Of Words & Deeds
Rio cocks his head to one side, waiting. I bring the wine glass to my nose and breathe in the aroma. Ahhhhhhhhhh…. A lovely cab.
I raise my glass and say, “to words and deeds.” Tonight we are celebrating.
Rio clinks his Roy Rodgers against my wine glass and repeats with delight, “to words and deeds!”
His mother raises her margarita glass, clinking it against both of ours; our three different drinks uniting in one toast like the Three Musketeers. “To words and deeds,” she repeats.
Tonight, we have much to celebrate.
Where to even start? Well, Rio survived second grade. Barely. But he won a science award, which came as no surprise; and he also won a most-improved reading award, which was a surprise. Rio’s lagged far behind in reading since pretty much day-one, not from lack of brains, but from lack of seeing any value in reading. (Don’t get me started.)
After coming home from the school awards banquet he proved he inherited some genes from his paternal grandmother. “Don’t awards require a celebration?” he asked, and then set the bar high by suggesting the Steaksmith in Santa Fe would be the most appropriate place to go.
“We do have other awards to celebrate too,” pointed out Debbie.
True. I haven’t posted about them yet, ‘cause I didn’t want LifeAfterDx to start looking like a resume. But I’m kinda proud of this, so just really quickly, my CGM book Beyond Fingersticks has now won:
My mother is very proud of me.
But not all the action is in books. Lots of other cool things are happening with Words in my life right now. Of course all of you are up to speed with my work answering diabetes questions at ShareCare, and hopefully you’ve been following my Dear Abby-style advice column on Saturdays at Amy’s Diabetes Mine site.
What you might not know yet is that I’m now writing for dLife too.
If ya’ click on that logo on the left it’ll take you to my profile page that will eventually link to all my work there. Right now there’s a piece up about how many times you could/should use a needle. My Debbie once left a pen needle on a Byetta pen for a month, that’s sixty shots! (No, we’re not quite that poor, apparently I was unclear when I taught her how to use the pen—at least that’s her story, and she’s sticking to it.)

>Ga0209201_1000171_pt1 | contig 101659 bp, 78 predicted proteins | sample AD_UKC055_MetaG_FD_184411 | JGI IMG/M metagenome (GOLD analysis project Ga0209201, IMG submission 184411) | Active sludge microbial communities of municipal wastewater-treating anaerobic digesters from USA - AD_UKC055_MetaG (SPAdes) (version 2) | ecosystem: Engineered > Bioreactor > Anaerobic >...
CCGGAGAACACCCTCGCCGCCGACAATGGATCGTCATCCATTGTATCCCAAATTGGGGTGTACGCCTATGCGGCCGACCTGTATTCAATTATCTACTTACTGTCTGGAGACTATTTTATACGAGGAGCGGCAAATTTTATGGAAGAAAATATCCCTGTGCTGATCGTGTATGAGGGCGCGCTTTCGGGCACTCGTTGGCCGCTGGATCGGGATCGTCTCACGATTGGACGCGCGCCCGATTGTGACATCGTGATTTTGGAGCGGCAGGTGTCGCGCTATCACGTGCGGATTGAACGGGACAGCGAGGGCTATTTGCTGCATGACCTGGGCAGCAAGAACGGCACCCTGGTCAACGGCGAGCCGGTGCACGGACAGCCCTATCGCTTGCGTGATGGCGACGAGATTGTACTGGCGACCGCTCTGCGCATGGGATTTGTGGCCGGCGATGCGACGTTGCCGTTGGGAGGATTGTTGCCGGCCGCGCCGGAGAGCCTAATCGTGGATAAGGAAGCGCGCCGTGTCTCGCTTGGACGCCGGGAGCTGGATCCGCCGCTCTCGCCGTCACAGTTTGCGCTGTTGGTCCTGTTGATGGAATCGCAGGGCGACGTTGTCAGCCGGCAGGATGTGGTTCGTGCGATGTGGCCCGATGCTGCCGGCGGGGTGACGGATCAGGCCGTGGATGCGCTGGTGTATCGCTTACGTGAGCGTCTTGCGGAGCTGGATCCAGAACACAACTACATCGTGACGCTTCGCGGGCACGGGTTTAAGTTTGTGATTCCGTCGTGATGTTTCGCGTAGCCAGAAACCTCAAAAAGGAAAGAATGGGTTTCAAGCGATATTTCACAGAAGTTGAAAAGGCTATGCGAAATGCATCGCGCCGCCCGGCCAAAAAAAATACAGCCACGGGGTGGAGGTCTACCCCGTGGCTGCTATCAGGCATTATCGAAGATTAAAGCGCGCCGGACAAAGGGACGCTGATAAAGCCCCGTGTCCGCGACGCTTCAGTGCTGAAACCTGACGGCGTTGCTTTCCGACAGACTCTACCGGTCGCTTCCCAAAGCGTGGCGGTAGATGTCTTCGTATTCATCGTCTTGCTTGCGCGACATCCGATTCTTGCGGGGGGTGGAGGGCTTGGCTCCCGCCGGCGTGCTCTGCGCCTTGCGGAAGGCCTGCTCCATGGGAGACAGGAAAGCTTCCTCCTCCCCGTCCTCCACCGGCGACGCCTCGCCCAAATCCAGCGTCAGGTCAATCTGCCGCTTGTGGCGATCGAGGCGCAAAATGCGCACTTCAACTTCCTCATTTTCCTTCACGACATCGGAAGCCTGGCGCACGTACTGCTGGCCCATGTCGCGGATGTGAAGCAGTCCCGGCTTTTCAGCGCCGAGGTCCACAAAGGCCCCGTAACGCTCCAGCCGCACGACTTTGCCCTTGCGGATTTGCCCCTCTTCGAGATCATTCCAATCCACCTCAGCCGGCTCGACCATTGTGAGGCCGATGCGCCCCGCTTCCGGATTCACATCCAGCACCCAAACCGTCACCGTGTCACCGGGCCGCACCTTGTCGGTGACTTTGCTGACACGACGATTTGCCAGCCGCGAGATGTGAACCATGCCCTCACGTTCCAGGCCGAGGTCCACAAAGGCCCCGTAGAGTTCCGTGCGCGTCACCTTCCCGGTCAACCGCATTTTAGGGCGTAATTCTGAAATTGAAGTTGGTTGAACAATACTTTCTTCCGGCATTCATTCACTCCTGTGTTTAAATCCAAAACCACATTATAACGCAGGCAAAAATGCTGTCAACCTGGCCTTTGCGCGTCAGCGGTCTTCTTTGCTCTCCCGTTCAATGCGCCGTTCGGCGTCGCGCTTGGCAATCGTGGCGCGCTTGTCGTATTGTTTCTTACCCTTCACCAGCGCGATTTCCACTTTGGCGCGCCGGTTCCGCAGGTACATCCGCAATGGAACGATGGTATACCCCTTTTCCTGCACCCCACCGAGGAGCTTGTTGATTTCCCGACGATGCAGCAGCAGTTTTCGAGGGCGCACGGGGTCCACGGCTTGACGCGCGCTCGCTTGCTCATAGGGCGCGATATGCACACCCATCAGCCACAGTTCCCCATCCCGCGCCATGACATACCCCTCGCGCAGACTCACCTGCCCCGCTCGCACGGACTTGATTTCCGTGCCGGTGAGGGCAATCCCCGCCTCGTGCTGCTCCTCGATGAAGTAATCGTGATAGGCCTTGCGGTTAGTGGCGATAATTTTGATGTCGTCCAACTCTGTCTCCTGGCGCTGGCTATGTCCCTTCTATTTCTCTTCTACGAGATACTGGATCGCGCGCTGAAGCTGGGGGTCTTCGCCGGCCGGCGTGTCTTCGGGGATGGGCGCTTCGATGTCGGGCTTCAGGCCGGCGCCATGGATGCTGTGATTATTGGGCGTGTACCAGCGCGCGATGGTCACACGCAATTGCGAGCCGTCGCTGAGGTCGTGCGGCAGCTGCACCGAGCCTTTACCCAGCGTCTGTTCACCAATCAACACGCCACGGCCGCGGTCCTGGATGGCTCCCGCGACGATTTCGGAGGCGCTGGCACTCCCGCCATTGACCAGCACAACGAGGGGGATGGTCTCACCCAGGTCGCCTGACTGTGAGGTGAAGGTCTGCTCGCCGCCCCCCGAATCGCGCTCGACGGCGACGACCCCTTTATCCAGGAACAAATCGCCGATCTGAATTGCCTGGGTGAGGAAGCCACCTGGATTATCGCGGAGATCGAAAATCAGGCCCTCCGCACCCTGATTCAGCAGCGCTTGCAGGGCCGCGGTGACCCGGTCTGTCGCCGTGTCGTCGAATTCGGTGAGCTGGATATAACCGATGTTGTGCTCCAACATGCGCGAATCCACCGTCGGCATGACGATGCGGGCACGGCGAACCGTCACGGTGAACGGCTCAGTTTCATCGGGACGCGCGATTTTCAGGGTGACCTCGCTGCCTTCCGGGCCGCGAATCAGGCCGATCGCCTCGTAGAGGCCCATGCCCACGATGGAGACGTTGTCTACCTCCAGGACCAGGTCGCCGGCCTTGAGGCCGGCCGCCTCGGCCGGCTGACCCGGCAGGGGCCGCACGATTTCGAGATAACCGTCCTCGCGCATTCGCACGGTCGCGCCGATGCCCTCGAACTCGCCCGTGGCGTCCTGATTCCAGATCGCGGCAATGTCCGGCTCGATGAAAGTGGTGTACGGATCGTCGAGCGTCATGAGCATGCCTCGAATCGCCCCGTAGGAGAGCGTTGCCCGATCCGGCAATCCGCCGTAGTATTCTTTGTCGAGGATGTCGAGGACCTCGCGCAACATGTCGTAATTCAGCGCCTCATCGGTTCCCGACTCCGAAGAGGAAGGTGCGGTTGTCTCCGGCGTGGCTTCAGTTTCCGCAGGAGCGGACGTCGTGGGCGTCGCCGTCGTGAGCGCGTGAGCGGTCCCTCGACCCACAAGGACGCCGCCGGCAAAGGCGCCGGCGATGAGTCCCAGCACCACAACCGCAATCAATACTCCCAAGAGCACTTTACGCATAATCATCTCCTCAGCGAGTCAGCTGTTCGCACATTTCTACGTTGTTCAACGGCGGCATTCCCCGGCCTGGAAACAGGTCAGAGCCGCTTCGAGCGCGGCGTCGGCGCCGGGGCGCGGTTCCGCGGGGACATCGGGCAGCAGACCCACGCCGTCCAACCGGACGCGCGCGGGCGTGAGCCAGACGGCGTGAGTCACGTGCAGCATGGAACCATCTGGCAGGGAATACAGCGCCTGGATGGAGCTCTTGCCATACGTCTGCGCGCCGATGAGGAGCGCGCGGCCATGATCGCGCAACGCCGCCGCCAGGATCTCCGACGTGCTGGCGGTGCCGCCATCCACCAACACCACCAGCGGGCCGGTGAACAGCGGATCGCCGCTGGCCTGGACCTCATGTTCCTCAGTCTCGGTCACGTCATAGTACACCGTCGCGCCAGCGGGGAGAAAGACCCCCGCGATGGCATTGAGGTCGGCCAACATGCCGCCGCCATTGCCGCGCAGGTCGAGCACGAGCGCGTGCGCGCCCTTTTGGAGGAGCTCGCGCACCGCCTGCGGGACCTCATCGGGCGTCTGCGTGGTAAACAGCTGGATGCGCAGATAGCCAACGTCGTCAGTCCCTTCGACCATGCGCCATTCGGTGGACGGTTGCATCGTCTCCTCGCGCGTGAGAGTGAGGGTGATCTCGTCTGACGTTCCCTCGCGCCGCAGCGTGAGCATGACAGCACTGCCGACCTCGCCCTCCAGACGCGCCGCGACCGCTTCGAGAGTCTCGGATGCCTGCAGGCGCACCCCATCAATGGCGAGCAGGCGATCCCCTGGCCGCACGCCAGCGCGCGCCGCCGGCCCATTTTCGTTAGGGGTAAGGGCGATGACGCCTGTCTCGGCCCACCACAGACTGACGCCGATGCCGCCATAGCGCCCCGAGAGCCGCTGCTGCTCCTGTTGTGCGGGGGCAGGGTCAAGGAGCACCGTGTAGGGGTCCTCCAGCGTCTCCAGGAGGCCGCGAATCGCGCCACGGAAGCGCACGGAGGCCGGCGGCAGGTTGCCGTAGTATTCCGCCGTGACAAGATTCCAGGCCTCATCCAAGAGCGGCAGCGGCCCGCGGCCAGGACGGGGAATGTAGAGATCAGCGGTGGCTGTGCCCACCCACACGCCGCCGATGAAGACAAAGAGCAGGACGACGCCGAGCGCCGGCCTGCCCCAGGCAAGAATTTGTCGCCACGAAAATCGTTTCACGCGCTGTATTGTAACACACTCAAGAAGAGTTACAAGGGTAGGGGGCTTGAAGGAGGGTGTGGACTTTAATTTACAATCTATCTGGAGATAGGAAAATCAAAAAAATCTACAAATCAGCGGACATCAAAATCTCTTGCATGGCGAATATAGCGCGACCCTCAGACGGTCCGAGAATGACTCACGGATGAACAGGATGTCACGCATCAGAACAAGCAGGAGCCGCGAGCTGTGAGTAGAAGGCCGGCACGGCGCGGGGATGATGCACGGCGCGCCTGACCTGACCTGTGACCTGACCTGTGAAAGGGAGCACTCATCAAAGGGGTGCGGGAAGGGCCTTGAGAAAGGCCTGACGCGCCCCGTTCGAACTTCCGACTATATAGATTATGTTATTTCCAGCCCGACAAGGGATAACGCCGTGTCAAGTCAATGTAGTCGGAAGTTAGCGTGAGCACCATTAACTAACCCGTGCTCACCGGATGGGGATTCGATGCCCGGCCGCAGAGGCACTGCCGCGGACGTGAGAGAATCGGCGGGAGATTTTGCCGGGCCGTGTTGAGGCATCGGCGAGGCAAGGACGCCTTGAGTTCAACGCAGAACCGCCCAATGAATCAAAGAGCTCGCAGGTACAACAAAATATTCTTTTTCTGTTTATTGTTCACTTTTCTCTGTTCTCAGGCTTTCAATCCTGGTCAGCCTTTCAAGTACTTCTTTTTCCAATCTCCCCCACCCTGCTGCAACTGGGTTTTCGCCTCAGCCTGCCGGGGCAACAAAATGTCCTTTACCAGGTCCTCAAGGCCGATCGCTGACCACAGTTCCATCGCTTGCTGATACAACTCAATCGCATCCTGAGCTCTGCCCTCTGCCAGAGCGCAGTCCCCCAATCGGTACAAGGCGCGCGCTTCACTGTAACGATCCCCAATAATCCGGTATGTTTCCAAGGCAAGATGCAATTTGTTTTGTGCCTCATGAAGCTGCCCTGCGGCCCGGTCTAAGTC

If you search a little, you might also find a piece I did on the importance of dental cleanings, with a unique twist.
So you might ask, does he ever sleep? And the answer is: of course. Just not very often or for very long. ;-)
Seriously, don’t worry about me on that front. I’m still in the trenches at the clinic, but now running a much smaller program. Not that we have fewer diabetes patients, in fact, I had two new ones just this week. One of them cried when I told him he had diabetes. But that’s a story for another day. As is the one about the guy in a wheel chair with one leg that has no electricity or indoor plumbing. Did I mention he has to travel 200 miles three times per week for dialysis? If that one won’t make you cry, the one about the 13-year-old type 1 whose father steals his syringes for heroin will. Where’s the mom? Pissed if a low blood sugar makes her late to go party, that’s where.
Like I said, we’ll have to save those for another day.
No, our program is smaller ‘cause grant funding is drying up. Well, hell, funding for rural health of any kind is drying up. It seems the folks who sit in the comfy leather chairs in DC really don’t care if poor people with beautiful skin colors have health care or not.
Sometimes I even think they’d rather just let everyone who’s not like them die.
So my program is down to just me, and just three days per week. Still, that’s three-quarter time on our ten hour days, and I find now that I’m getting older, the long days and long commutes really wear me down. I’m liking the Monday-Wednesday-Friday thing just fine, thank you very much. It gives me all day Tuesday and Thursday to write, and my loved ones are not exactly early risers so I have peace and quiet for hours on weekends to boot.
So life, in the big picture is good. Sure. I still struggle with my diabetes. My check book. The little annoyances of life, like the fact that I spend about of a third of my time fighting with the fucking insurance companies, rather than just helping my patients to understand how to help themselves be healthier. But, still, life is good. I love my work. The one-on-one with the people I can look in the eye; and the work with people I can only reach through my Logitch Wave keyboard.
Life, in the big picture, is good indeed.
Where’s that cocktail waitress? I think I’ll have a second glass tonight…